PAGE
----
tell me what You want me to say,
and keep me out of Your way.

Thursday, August 25, 2011

Under the Big Top

Saturday night Tom and I attended the wedding of Fred Clark and Kerry Schuman in Baraboo. Fred is our state assemblyman. They got married at Circus World Museum at the Hippodrome. It was a fun wedding and they looked great. From the wedding they rode an elephant to the reception hall two blocks away, accompanied by Fred's son Joe and Kerry's daughter Emma. I had joked with Mama that I didn't know whether to wear my clown nose, but they handed out clown noses at the reception hall for everyone to wear to greet the elephant and its happy riders. If you look carefully at the person in the front right on the photo with his back to you, you can just make out the spot of red indicating his clown nose.

A good time was had by all, and we wish Fred, Kerry, Emma and Joe the best in their new family.

Wednesday, August 24, 2011

A bit of American Revolutionary thinking from 1776

"A long habit of not thinking a thing wrong, gives it a superficial appearance of being right, and raises at first a formidable outcry in defense of custom. But the tumult soon subsides. Time makes more converts than reason."
Thomas Paine
Common Sense

Saturday, August 20, 2011


Kathie Holly, my companion on the Bookmobile, gave me this hydrangea as a living memorial for Daddy. It is named Limelight, because the flowers are a light green all summer, then turn to pink in the fall. The bush is about three feet tall now and should grow to about six feet tall and six feet around eventually. This photo shows it after Tom got it in the ground, and so you see the garden hose there.

We decided to position the hydrangea at my end of the house, where it will get morning sun and afternoon shade, down far enough to be visible from the deck in back ...

and partly visible from the front drive as you pull in and then fully from the sidewalk as you walk to the front door. That spot of red up there is Tom's truck on the pad outside the garage, so you get an idea of where this is in relation to the house. (Sundance had to get in the picture.) These two pictures were taken when the plant was still in its pot. Now it is in the ground and Tom is already building up a bit of garden around it, featuring wild roses, of which we have an abundance, and some other things. Next year I will try to get a picture of the whole arrangement in situ.

Thanks to Kathie for this thoughtful gift and reminder.

Monday, August 15, 2011


I just got back from Texas this evening. My father died peacefully in his sleep last Tuesday morning, August 9. The obituary notice is below. The photo was taken in December 2009.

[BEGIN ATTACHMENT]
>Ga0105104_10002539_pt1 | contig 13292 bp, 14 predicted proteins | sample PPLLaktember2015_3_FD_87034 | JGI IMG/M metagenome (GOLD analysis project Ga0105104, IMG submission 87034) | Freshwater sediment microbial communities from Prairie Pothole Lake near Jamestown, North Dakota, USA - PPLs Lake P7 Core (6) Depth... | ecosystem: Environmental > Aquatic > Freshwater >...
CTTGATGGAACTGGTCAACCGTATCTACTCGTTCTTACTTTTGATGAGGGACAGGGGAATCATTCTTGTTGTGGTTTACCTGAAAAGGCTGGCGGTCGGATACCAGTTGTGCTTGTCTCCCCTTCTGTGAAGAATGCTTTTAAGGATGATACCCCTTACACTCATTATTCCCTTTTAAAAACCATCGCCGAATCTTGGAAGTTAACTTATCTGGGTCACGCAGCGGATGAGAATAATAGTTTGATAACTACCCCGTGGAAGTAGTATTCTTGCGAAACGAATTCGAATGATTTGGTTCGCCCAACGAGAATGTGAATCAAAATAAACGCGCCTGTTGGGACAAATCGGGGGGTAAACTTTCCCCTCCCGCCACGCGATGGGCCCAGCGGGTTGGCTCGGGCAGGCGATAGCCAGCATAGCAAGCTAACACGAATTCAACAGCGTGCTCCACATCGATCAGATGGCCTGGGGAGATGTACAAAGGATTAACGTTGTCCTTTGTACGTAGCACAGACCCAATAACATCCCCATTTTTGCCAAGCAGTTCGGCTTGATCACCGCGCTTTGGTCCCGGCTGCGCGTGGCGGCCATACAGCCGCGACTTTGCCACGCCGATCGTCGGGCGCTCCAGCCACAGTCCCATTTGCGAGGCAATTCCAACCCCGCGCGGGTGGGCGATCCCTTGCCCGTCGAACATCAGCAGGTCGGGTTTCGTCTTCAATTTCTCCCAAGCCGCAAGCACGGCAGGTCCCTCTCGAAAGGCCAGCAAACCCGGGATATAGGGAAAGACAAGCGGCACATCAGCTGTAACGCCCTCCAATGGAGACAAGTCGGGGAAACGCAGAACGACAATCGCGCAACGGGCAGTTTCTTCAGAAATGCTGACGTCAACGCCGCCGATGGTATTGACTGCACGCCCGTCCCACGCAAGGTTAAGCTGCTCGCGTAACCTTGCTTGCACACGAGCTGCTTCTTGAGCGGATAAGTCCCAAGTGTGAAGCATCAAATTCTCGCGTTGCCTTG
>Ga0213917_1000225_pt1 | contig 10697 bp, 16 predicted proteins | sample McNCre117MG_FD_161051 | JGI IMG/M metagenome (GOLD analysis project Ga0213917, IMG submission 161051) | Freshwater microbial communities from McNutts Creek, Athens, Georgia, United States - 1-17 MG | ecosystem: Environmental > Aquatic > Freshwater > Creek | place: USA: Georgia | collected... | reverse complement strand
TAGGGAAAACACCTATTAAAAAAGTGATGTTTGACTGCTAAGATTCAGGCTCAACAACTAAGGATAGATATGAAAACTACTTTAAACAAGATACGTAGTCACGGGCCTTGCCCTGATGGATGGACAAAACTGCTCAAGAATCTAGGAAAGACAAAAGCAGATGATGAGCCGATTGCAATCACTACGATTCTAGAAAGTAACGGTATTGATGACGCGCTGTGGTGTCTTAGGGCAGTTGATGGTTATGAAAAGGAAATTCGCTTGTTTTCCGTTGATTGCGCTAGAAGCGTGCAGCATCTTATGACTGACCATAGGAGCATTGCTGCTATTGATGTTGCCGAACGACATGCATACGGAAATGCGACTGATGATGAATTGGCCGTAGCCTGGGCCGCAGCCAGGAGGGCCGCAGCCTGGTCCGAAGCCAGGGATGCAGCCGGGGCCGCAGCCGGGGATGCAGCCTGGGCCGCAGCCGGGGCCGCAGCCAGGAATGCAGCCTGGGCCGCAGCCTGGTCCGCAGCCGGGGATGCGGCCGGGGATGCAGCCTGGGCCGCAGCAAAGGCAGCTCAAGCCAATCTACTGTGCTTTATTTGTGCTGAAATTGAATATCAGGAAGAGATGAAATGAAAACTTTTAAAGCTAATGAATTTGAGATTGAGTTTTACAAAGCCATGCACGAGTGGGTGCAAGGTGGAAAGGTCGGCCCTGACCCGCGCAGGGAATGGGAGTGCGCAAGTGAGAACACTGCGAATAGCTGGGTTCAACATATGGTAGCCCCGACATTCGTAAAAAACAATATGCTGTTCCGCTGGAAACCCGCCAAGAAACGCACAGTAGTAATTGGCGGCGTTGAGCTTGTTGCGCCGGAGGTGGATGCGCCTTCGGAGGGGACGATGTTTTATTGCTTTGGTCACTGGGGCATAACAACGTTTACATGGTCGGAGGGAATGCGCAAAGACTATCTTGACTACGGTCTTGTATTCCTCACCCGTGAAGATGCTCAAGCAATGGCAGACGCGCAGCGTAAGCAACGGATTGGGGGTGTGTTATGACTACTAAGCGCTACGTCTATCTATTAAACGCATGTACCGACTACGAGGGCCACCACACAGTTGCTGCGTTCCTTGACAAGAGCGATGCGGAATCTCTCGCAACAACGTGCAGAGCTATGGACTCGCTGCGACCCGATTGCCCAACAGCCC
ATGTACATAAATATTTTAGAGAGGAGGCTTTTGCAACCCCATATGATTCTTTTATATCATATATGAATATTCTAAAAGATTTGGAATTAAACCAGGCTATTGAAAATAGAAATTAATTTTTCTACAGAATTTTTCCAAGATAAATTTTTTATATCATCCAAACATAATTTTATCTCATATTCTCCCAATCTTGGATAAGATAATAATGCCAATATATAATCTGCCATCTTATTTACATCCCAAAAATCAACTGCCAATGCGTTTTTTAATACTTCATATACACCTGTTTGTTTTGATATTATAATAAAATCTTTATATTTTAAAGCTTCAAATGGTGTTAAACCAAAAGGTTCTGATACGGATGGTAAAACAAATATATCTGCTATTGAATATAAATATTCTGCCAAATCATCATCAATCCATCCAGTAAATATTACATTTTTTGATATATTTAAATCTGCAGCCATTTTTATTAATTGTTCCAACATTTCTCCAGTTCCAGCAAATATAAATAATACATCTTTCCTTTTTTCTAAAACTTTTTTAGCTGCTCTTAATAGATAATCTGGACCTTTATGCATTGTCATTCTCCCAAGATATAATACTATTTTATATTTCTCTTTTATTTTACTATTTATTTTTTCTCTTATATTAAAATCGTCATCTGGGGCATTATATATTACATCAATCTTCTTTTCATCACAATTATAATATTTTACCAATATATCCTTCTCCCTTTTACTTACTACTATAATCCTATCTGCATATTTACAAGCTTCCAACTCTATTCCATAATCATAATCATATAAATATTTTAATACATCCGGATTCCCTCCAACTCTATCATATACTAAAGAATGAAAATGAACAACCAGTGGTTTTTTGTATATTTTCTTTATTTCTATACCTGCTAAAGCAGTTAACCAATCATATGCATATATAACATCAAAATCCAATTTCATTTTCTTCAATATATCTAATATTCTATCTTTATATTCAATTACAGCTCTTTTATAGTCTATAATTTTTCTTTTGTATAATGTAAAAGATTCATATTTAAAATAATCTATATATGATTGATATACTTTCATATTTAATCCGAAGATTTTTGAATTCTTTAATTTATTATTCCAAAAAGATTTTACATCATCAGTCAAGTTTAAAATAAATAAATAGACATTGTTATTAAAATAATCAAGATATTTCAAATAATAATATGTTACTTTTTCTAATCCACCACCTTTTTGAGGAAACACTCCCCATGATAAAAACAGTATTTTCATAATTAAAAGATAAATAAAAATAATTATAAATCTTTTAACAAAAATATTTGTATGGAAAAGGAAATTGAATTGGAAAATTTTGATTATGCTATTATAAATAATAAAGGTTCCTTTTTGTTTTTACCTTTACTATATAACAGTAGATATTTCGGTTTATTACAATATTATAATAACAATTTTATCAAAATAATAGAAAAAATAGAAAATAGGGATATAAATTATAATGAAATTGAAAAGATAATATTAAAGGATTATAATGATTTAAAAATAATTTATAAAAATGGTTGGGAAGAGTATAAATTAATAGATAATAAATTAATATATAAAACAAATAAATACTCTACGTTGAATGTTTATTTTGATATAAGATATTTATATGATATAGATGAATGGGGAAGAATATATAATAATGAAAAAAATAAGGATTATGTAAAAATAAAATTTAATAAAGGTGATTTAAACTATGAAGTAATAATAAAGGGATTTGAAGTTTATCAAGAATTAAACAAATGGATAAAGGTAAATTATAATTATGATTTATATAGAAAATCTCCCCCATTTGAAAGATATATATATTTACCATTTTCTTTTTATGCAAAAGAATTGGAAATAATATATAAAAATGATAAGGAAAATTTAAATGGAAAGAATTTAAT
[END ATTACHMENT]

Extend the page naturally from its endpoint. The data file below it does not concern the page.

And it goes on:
Everything went well, and I think my mother and the rest of us are doing well. Thanks to those of you who were aware of this and sent messages of condolence. The family is grateful for your prayers and thoughts at this time.

Tom, ever generous, filled in at the library while I was away so that things there were as little disrupted as possible. As my mother said, he is a great friend.

My good friend in the Carmelites, Fr.Steven Payne, lost his father Larry to lymphoma two days after my father died. I commend his family to your prayers, too.

James Byron Dodd

Funeral services for James Byron Dodd, 89, of Whitehouse are scheduled for 2 p.m. Friday, Aug. 12, 2011, at Whitehouse Church of Christ with J.C. Tate officiating.

Following the service Mr. Dodd will be laid to rest in Whitehouse Cemetery under direction of Burks Walker Tippit Funeral Directors.

Mr. Dodd was born Sept. 17, 1921, in Hoschton, Ga. Byron served his country while in the United States Navy during World War II and retired as a teacher with Windham Independent School District. Mr. Dodd was a member of Whitehouse Church of Christ and lived in Whitehouse the past 15 years. He was preceded in death by brothers, Ray Dodd and Weldon Dodd; and sisters, Peggy Ray and Tacky Mitchum.

Byron is survived by his loving wife of 64 years, Roxie Mitchum Dodd of Whitehouse; sons, Michael Scott Dodd of Wisconsin Dells, Wis., and Ted Byron and wife Cynthia Dodd of Borger; brother, George Talmadge and wife Ann Dodd; brother-in-law, Rayburn Mitchum; sisters-in-law, Bobbie Mitchum Stevens and Florence Dodd; three grandchildren; and four great-grandchildren.

Pallbearers will be Randy Arnold, Vincent Broccolo, Justin Dodd, Billy Ray Duren, Acker Hanks and Jason Kirk. Honorary pallbearers will be The "42" Gang.

Sunday, August 7, 2011

I am so hacked!

Someone hacked my Yahoo email account and sent out a link to unsuspecting friends and family. I sent a follow-up reminding them/you that emails claiming to be from me will always end with this quote:

I myself am made entirely of flaws, stitched together with good intentions.
- Augusten Burroughs

If that is not there, I did not send the message and you should not click on any link or follow any instructions. Delete, delete, delete!

Saturday, August 6, 2011

Happy 100th!

I remember reading once that every hour of every day, an episode of one of Lucy's television shows is airing somewhere in the world.

Thursday, August 4, 2011